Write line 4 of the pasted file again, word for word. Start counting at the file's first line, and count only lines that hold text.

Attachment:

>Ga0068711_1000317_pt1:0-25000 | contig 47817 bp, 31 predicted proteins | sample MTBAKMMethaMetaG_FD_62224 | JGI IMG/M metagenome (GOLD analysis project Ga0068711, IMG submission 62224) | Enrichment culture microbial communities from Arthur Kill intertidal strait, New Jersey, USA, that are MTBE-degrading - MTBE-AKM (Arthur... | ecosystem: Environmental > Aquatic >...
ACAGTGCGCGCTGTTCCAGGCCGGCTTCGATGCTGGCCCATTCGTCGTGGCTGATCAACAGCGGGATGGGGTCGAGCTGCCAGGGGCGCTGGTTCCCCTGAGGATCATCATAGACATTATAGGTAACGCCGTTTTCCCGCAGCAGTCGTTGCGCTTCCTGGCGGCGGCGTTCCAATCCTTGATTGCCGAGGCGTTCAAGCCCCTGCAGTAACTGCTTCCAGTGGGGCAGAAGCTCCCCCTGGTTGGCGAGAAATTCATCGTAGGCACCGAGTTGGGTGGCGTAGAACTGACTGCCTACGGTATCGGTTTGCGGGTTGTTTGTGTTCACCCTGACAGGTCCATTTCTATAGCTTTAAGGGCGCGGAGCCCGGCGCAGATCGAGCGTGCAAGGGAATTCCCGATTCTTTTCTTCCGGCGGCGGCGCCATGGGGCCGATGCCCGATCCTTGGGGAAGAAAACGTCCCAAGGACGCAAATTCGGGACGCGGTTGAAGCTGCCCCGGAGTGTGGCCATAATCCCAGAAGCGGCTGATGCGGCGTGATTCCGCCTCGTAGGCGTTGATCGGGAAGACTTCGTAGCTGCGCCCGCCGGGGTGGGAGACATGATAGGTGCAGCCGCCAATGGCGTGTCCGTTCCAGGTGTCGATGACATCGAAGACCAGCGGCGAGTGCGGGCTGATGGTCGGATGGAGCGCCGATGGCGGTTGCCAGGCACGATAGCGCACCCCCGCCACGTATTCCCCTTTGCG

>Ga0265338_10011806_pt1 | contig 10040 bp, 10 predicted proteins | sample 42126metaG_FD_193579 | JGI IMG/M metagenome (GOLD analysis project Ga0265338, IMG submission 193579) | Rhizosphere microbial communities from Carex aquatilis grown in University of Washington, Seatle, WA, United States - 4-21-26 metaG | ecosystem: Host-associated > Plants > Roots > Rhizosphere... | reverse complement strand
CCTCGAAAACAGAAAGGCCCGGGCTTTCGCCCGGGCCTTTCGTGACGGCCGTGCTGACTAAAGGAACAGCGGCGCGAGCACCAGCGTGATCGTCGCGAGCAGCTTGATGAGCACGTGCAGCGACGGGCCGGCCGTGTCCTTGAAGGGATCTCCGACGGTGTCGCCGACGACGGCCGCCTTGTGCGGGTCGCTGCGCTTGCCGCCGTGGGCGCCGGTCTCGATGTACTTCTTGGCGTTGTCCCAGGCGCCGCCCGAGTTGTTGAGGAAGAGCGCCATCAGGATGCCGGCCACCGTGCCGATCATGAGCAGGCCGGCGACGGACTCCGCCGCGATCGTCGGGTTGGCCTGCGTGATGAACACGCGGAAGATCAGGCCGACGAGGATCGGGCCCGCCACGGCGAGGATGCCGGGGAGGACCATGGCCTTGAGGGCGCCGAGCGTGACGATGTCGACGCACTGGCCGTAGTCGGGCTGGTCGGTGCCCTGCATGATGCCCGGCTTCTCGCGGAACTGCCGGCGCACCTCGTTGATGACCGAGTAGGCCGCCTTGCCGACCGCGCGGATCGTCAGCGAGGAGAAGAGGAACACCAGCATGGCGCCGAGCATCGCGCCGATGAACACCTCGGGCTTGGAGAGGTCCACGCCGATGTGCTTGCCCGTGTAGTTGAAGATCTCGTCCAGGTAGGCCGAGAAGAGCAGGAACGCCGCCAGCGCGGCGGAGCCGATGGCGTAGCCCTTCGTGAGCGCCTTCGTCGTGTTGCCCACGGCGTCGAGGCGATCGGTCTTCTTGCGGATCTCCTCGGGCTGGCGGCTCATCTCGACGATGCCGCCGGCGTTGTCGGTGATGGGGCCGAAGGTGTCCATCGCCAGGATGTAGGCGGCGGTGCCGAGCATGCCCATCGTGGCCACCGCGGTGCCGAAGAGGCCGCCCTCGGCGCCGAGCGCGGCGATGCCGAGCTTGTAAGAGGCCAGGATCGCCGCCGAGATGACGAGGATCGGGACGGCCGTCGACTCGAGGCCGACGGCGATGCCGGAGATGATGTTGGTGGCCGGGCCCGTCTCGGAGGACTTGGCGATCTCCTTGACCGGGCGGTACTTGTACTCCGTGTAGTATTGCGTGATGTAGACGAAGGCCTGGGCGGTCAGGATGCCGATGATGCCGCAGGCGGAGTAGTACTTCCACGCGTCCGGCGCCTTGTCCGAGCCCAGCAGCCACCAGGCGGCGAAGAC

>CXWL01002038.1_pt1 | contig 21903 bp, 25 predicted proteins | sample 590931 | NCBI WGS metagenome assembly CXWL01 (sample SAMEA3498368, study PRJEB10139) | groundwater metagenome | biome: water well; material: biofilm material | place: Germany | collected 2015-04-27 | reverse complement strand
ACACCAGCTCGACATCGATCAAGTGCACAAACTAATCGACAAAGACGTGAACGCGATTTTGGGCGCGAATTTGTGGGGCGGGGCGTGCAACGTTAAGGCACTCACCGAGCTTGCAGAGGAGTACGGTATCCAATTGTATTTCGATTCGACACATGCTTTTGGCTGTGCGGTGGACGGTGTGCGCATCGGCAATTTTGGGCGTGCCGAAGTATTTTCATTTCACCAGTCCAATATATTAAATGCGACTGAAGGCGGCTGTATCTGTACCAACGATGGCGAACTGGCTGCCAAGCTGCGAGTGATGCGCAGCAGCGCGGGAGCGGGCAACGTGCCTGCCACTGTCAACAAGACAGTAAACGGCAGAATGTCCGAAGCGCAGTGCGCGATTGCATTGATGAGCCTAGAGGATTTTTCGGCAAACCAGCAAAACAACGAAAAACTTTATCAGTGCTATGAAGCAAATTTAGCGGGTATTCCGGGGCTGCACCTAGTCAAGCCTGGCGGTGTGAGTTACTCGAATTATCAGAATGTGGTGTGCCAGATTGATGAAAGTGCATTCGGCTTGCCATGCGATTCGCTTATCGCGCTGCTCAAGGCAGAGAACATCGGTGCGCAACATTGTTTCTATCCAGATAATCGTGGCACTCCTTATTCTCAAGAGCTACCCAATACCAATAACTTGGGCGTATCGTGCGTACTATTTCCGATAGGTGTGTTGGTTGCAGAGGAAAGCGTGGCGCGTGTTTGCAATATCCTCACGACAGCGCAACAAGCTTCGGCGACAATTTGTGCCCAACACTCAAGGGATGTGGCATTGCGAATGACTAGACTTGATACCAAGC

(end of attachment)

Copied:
CCTCGAAAACAGAAAGGCCCGGGCTTTCGCCCGGGCCTTTCGTGACGGCCGTGCTGACTAAAGGAACAGCGGCGCGAGCACCAGCGTGATCGTCGCGAGCAGCTTGATGAGCACGTGCAGCGACGGGCCGGCCGTGTCCTTGAAGGGATCTCCGACGGTGTCGCCGACGACGGCCGCCTTGTGCGGGTCGCTGCGCTTGCCGCCGTGGGCGCCGGTCTCGATGTACTTCTTGGCGTTGTCCCAGGCGCCGCCCGAGTTGTTGAGGAAGAGCGCCATCAGGATGCCGGCCACCGTGCCGATCATGAGCAGGCCGGCGACGGACTCCGCCGCGATCGTCGGGTTGGCCTGCGTGATGAACACGCGGAAGATCAGGCCGACGAGGATCGGGCCCGCCACGGCGAGGATGCCGGGGAGGACCATGGCCTTGAGGGCGCCGAGCGTGACGATGTCGACGCACTGGCCGTAGTCGGGCTGGTCGGTGCCCTGCATGATGCCCGGCTTCTCGCGGAACTGCCGGCGCACCTCGTTGATGACCGAGTAGGCCGCCTTGCCGACCGCGCGGATCGTCAGCGAGGAGAAGAGGAACACCAGCATGGCGCCGAGCATCGCGCCGATGAACACCTCGGGCTTGGAGAGGTCCACGCCGATGTGCTTGCCCGTGTAGTTGAAGATCTCGTCCAGGTAGGCCGAGAAGAGCAGGAACGCCGCCAGCGCGGCGGAGCCGATGGCGTAGCCCTTCGTGAGCGCCTTCGTCGTGTTGCCCACGGCGTCGAGGCGATCGGTCTTCTTGCGGATCTCCTCGGGCTGGCGGCTCATCTCGACGATGCCGCCGGCGTTGTCGGTGATGGGGCCGAAGGTGTCCATCGCCAGGATGTAGGCGGCGGTGCCGAGCATGCCCATCGTGGCCACCGCGGTGCCGAAGAGGCCGCCCTCGGCGCCGAGCGCGGCGATGCCGAGCTTGTAAGAGGCCAGGATCGCCGCCGAGATGACGAGGATCGGGACGGCCGTCGACTCGAGGCCGACGGCGATGCCGGAGATGATGTTGGTGGCCGGGCCCGTCTCGGAGGACTTGGCGATCTCCTTGACCGGGCGGTACTTGTACTCCGTGTAGTATTGCGTGATGTAGACGAAGGCCTGGGCGGTCAGGATGCCGATGATGCCGCAGGCGGAGTAGTACTTCCACGCGTCCGGCGCCTTGTCCGAGCCCAGCAGCCACCAGGCGGCGAAGAC